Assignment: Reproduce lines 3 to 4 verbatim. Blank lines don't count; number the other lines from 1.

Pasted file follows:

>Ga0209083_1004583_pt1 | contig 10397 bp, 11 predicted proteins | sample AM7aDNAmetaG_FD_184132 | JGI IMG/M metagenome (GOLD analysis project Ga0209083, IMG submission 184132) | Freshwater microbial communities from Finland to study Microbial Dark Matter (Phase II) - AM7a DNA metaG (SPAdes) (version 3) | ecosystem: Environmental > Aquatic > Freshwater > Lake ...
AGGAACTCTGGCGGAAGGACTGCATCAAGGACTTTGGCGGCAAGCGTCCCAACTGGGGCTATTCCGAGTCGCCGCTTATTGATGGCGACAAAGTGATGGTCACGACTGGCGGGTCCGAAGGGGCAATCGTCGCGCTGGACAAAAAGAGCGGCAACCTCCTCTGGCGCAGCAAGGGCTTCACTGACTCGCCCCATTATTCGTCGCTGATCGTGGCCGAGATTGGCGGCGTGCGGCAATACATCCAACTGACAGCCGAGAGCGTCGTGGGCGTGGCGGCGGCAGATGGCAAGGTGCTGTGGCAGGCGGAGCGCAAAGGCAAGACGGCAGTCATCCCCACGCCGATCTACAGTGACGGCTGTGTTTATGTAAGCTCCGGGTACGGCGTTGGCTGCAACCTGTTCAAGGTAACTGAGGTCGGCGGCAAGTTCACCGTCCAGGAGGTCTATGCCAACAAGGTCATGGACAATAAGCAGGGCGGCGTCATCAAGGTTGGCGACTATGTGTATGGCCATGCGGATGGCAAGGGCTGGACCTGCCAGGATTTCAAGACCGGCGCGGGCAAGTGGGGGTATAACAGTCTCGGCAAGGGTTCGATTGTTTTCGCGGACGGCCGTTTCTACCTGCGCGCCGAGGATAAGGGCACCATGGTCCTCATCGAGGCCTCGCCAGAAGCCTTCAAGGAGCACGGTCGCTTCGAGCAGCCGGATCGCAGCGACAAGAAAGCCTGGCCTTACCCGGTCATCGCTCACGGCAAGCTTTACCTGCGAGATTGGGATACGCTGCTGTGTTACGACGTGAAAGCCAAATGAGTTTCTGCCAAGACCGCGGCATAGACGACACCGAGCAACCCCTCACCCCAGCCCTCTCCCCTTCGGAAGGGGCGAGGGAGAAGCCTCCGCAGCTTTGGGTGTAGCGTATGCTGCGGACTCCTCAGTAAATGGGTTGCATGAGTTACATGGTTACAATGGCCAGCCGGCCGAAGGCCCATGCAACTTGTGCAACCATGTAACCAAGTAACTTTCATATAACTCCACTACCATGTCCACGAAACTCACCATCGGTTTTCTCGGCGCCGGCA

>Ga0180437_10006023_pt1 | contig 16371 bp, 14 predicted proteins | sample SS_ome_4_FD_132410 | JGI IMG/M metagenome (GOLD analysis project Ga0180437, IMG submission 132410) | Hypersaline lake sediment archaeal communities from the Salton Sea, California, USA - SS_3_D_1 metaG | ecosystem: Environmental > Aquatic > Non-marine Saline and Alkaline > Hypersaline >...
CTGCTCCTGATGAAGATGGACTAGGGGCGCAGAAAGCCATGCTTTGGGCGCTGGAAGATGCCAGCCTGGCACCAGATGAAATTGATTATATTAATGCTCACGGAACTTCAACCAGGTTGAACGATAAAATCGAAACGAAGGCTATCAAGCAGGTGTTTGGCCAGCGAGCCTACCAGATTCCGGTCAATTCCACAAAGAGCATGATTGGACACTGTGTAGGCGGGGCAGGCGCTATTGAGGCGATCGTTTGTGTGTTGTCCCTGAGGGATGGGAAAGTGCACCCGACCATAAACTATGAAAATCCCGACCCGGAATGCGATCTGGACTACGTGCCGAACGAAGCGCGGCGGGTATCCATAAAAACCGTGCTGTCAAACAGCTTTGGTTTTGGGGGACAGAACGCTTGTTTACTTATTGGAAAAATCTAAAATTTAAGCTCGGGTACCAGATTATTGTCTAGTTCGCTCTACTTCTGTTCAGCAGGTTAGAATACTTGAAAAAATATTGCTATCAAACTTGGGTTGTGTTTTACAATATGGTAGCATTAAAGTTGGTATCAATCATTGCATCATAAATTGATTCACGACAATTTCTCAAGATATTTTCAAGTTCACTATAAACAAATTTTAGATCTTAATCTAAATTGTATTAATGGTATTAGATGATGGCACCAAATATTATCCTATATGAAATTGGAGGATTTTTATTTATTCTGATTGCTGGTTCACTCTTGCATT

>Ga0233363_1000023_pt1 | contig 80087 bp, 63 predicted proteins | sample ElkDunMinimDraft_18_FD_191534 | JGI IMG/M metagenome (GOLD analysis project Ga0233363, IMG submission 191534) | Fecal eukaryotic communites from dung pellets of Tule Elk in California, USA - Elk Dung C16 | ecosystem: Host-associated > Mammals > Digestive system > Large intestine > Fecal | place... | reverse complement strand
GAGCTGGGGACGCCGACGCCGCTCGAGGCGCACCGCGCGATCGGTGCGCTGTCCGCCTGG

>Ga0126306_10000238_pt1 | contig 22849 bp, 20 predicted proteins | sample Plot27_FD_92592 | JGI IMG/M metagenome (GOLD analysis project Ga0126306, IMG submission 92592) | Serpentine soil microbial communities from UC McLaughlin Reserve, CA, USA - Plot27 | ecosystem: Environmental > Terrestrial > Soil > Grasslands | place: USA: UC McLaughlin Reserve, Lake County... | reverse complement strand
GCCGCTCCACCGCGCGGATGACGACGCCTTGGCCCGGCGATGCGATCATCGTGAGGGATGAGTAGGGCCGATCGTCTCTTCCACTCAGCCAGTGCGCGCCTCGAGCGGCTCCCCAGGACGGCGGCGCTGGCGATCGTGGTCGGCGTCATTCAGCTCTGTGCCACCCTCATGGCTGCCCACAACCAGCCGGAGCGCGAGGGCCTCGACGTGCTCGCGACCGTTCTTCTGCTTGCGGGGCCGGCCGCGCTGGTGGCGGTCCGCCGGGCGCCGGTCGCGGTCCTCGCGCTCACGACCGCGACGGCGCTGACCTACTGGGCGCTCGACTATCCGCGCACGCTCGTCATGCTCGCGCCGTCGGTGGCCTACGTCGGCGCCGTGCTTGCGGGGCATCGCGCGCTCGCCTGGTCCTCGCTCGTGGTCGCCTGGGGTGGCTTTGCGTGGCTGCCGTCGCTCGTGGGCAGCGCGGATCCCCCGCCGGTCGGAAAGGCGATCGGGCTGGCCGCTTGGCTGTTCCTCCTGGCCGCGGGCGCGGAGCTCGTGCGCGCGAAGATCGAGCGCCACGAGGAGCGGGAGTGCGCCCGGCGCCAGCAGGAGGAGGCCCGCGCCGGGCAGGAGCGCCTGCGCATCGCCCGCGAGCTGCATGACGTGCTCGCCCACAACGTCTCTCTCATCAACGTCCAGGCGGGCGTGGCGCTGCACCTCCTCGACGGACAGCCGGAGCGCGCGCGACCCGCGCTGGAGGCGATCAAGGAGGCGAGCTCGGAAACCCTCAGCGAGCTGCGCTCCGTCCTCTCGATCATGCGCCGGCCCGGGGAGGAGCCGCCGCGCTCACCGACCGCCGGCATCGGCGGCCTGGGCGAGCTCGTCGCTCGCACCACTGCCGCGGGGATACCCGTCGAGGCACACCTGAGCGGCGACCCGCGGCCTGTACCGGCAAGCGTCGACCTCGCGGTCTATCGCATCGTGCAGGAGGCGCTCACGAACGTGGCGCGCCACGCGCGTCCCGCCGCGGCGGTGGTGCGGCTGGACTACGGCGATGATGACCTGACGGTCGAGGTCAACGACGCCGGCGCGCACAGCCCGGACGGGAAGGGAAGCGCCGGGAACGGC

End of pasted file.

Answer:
>Ga0180437_10006023_pt1 | contig 16371 bp, 14 predicted proteins | sample SS_ome_4_FD_132410 | JGI IMG/M metagenome (GOLD analysis project Ga0180437, IMG submission 132410) | Hypersaline lake sediment archaeal communities from the Salton Sea, California, USA - SS_3_D_1 metaG | ecosystem: Environmental > Aquatic > Non-marine Saline and Alkaline > Hypersaline >...
CTGCTCCTGATGAAGATGGACTAGGGGCGCAGAAAGCCATGCTTTGGGCGCTGGAAGATGCCAGCCTGGCACCAGATGAAATTGATTATATTAATGCTCACGGAACTTCAACCAGGTTGAACGATAAAATCGAAACGAAGGCTATCAAGCAGGTGTTTGGCCAGCGAGCCTACCAGATTCCGGTCAATTCCACAAAGAGCATGATTGGACACTGTGTAGGCGGGGCAGGCGCTATTGAGGCGATCGTTTGTGTGTTGTCCCTGAGGGATGGGAAAGTGCACCCGACCATAAACTATGAAAATCCCGACCCGGAATGCGATCTGGACTACGTGCCGAACGAAGCGCGGCGGGTATCCATAAAAACCGTGCTGTCAAACAGCTTTGGTTTTGGGGGACAGAACGCTTGTTTACTTATTGGAAAAATCTAAAATTTAAGCTCGGGTACCAGATTATTGTCTAGTTCGCTCTACTTCTGTTCAGCAGGTTAGAATACTTGAAAAAATATTGCTATCAAACTTGGGTTGTGTTTTACAATATGGTAGCATTAAAGTTGGTATCAATCATTGCATCATAAATTGATTCACGACAATTTCTCAAGATATTTTCAAGTTCACTATAAACAAATTTTAGATCTTAATCTAAATTGTATTAATGGTATTAGATGATGGCACCAAATATTATCCTATATGAAATTGGAGGATTTTTATTTATTCTGATTGCTGGTTCACTCTTGCATT